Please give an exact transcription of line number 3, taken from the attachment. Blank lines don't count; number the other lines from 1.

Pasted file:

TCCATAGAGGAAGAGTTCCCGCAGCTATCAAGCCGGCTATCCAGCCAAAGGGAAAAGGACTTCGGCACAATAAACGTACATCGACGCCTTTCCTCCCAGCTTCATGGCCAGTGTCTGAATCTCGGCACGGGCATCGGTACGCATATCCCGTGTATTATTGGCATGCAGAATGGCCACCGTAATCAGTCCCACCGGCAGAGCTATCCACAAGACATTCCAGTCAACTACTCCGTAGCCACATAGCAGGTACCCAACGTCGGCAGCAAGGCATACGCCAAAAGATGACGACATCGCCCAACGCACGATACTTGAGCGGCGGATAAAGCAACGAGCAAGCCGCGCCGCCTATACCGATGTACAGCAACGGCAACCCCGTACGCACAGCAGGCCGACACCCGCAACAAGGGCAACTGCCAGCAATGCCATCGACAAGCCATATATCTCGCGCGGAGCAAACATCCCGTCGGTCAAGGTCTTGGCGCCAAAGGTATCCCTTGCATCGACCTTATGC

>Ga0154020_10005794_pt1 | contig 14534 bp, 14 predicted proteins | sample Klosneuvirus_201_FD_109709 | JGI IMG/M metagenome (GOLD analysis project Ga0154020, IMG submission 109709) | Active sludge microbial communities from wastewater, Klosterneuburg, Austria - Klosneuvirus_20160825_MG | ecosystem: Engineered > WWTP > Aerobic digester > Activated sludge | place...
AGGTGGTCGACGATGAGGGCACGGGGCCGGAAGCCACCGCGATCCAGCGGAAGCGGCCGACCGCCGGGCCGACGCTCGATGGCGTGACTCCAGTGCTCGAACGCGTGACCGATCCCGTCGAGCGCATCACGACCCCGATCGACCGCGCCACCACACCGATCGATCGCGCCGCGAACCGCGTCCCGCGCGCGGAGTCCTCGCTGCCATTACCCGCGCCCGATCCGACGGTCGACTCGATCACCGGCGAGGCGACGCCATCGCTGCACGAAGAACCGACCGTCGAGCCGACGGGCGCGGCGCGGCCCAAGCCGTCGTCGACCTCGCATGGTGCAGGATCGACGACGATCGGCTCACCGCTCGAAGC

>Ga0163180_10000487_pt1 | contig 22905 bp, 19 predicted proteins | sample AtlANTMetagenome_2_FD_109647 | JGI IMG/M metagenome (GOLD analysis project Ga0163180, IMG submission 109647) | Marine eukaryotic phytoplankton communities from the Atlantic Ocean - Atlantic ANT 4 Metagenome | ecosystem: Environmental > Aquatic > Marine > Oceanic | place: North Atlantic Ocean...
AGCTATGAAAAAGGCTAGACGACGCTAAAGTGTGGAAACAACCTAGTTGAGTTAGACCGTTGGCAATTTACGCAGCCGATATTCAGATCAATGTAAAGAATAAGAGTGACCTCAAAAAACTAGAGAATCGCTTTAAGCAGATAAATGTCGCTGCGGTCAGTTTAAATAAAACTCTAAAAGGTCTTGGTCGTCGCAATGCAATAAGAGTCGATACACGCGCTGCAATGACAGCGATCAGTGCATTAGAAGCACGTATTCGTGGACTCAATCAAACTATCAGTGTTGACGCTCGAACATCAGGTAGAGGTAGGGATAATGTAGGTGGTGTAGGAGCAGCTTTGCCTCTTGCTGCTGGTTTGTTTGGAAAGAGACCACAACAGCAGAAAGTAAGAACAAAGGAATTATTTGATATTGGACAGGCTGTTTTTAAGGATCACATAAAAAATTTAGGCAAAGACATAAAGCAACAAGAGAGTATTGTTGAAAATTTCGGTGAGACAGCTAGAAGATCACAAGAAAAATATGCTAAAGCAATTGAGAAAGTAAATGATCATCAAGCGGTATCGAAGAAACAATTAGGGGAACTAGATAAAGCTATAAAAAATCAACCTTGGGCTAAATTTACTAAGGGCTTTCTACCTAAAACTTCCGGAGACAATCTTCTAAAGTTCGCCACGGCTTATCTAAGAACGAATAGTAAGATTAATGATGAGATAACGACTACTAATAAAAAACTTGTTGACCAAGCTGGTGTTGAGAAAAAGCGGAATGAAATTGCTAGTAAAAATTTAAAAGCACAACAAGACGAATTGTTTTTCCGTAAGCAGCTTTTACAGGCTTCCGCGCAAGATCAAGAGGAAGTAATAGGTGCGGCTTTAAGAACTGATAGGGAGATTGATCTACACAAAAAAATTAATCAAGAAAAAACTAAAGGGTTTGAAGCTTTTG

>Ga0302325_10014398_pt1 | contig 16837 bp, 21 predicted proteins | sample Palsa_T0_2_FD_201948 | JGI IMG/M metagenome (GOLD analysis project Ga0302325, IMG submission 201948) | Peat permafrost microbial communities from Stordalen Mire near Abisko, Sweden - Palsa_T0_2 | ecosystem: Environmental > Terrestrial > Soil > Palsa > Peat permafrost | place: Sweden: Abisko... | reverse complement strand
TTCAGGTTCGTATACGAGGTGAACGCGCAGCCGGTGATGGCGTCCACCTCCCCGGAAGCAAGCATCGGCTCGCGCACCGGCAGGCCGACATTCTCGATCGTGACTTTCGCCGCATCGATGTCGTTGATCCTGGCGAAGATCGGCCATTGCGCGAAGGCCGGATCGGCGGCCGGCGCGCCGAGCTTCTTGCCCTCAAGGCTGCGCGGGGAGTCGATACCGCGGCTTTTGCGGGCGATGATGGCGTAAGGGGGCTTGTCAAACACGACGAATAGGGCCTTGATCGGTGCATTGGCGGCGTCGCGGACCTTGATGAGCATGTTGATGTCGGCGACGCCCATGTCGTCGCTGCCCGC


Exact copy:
AGGTGGTCGACGATGAGGGCACGGGGCCGGAAGCCACCGCGATCCAGCGGAAGCGGCCGACCGCCGGGCCGACGCTCGATGGCGTGACTCCAGTGCTCGAACGCGTGACCGATCCCGTCGAGCGCATCACGACCCCGATCGACCGCGCCACCACACCGATCGATCGCGCCGCGAACCGCGTCCCGCGCGCGGAGTCCTCGCTGCCATTACCCGCGCCCGATCCGACGGTCGACTCGATCACCGGCGAGGCGACGCCATCGCTGCACGAAGAACCGACCGTCGAGCCGACGGGCGCGGCGCGGCCCAAGCCGTCGTCGACCTCGCATGGTGCAGGATCGACGACGATCGGCTCACCGCTCGAAGC